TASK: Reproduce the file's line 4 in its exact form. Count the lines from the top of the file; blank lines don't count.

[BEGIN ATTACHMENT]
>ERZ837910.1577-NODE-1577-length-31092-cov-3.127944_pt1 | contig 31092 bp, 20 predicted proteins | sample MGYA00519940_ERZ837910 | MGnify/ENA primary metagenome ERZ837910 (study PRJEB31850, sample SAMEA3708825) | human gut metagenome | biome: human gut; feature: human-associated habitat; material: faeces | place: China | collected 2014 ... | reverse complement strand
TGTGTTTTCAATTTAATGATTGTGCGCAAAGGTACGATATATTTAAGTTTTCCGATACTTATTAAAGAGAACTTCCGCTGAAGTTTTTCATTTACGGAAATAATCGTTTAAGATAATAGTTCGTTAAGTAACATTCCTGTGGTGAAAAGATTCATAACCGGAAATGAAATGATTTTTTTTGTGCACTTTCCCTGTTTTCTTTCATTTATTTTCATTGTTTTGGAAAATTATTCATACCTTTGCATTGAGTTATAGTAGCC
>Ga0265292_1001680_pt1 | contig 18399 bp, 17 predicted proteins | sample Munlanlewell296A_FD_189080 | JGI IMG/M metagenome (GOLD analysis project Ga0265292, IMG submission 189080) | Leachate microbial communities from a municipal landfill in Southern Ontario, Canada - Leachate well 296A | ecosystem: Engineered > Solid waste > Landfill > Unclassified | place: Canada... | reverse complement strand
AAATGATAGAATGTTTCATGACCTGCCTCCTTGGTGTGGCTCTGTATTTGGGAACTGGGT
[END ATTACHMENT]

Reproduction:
AAATGATAGAATGTTTCATGACCTGCCTCCTTGGTGTGGCTCTGTATTTGGGAACTGGGT